Chris Russell, eyes cast down
Void Music VM005
/ Kalindi Music KM003
Dec. 8, 2014

1. Primitive and Prime 11.01
2. Spatial Mnemonics 15.39
3. Touchstone Array 11.05
4. Afterimages 13.46
5. Somewhere the Circle Stops 21.54
Around Christmas 2010, I approached Relaxed Machinery’s Chris Russell with the idea of undertaking something new for both of us: a full-on groove album. We agreed to try one piece first, and before we could even begin, we were “randomly” teamed up to do a piece for the Relaxed Machinery artists’ compilation reBOOT. That first piece, Particles and Waves, was so satisfying that a full album was clearly required. Our energy flowed right into the Memory Palace project.
I carved the grooves out of live drumming sessions, loops and samples. “Drums” included a metal handrail in a skyscraper stairwell, and an inflatable yoga ball. Samples were sourced from objects such as car keys, Go stones, a handful of thick branches and dry leaves. Chris then poured his mesmerizing, often industrial-tinged atmospheres over the grooves and mixed the results.

The five pieces trace a winding path, from the ritual opening of Primitive and Prime, through Touchstone Array‘s electron crackle and the mesmerizing, non-rhythmic interlude Afterimages, into the melting pot of Somewhere the Circle Stops, which alternates odd-meter electronic rhythms with live tribal drumming.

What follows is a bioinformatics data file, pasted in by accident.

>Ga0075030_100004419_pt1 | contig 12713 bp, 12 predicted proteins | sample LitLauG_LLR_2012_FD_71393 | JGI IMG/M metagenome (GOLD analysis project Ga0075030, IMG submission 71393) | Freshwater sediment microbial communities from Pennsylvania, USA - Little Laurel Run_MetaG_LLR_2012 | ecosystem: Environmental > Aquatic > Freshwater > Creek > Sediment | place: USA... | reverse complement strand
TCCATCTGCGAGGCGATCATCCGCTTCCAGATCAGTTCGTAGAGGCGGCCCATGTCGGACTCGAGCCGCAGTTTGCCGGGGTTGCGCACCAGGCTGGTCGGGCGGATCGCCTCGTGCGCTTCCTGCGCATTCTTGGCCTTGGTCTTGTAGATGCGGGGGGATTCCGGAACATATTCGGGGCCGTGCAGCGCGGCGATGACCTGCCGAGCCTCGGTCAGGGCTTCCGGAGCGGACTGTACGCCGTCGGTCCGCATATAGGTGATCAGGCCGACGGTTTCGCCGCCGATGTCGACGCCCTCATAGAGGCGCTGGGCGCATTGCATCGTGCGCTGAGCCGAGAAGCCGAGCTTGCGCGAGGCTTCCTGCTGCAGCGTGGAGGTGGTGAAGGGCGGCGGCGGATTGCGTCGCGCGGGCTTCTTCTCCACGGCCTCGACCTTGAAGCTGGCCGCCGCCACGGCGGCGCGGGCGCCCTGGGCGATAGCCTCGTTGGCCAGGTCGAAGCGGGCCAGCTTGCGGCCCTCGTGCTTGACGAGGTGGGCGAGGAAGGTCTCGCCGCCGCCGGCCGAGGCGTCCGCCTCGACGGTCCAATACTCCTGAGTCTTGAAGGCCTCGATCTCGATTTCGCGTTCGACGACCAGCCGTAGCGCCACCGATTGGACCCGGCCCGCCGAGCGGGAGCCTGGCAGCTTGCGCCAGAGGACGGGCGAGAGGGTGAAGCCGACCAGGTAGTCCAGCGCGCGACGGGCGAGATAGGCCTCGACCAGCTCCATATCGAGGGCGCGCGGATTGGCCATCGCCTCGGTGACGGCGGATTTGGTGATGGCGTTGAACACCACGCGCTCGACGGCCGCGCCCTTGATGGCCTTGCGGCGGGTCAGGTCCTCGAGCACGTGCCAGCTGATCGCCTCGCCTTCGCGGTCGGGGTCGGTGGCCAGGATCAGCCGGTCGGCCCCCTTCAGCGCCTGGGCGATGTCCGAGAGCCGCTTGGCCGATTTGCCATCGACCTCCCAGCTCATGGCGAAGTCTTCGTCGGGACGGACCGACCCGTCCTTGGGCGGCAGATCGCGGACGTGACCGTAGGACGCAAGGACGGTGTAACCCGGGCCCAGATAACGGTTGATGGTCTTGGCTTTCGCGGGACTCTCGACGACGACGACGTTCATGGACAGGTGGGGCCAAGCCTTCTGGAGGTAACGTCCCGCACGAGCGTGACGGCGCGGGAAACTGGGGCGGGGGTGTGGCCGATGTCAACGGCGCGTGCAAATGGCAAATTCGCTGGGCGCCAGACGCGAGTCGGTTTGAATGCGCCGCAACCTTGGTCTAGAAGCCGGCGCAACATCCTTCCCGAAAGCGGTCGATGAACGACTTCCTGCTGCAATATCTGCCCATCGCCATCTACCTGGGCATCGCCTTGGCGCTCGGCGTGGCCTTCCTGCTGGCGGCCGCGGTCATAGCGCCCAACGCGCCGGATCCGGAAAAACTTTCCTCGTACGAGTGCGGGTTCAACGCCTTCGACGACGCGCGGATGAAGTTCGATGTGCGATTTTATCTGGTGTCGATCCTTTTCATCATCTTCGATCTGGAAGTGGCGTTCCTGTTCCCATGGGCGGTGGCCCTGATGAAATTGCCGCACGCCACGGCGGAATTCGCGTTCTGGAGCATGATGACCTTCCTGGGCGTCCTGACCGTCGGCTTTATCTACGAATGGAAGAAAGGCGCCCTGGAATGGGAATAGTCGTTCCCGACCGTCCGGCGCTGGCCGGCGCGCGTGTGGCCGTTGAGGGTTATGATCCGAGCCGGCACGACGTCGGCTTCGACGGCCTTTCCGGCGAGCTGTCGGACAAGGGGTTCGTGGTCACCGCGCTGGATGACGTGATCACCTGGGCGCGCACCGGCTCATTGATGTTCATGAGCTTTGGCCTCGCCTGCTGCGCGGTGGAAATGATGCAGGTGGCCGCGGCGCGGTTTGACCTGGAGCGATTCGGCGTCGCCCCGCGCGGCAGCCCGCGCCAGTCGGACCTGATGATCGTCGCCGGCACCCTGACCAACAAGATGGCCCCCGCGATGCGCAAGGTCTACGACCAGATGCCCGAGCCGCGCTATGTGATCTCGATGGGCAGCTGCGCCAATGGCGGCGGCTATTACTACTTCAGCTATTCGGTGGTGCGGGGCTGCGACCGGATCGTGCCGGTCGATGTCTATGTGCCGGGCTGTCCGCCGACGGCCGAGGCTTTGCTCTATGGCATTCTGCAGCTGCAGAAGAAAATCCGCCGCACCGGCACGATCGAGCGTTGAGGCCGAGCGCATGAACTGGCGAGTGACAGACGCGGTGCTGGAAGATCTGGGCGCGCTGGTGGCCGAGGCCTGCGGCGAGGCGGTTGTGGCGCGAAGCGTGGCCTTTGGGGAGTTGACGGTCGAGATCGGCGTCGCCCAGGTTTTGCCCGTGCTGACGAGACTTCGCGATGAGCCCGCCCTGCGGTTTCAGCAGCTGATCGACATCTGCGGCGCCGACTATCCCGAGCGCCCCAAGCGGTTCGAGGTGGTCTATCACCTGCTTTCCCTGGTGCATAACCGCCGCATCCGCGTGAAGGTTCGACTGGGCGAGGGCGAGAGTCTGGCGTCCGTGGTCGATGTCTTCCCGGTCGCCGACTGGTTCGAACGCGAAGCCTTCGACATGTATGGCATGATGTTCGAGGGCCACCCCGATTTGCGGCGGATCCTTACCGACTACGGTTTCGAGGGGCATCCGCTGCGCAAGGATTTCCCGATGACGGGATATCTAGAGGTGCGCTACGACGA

The album artwork is Dasi’s photographs of a Buddhist sand mandala, which was on display at Chicago’s Loyola University in spring 2012.

Review by John Shanahan, Hypnagogue:

Me, upon receiving Memory Palace: “Excellent! A collaboration between two artists who do lovely, quiet stuff.” Me, after listening: “Wow! That was not what I expected!” Perhaps my expectation was skewed; both artists, Chris Russell and eyes cast down (aka Greg Moorcroft) do tend to work shades of darkness, hints of dissonance and touches of tribal into their individual work. But here, they ramp all that up into a pulse-driven, drum-loaded outing that still speaks most often in a restrained voice. Having called out another artist for adhering a bit closely to the Steve Roach model, I would note that bits of it show up here as well. The opener, “Primitive and Prime,” is familiar territory, pushed along on space-opening drum work from Moorcroft and wide, misty atmospheres from Russell. The influence is clear but the piece stands alone based on its deep groove and the deliciously hypnotic quality of the electronics. You get it again at the end of the disc with “Somewhere the Circle Stops,” which sounds much like a lost track from Roach’s Trance Spirits. Moorcroft takes the front here, weaving several drum lines into a complex and potent structure. Russell’s soundworlds here move as slow as incense smoke, soft washes that sometimes take on a growling, almost didgeridoo-like edge. Outside of that, while the influence still colors the proceedings, Russell and Moorcroft head off into their own zones. “Spatial Mnemonics” has an industrial clatter to it, all serving more of the kind of interlaced rhythms that are the centerpiece of the album.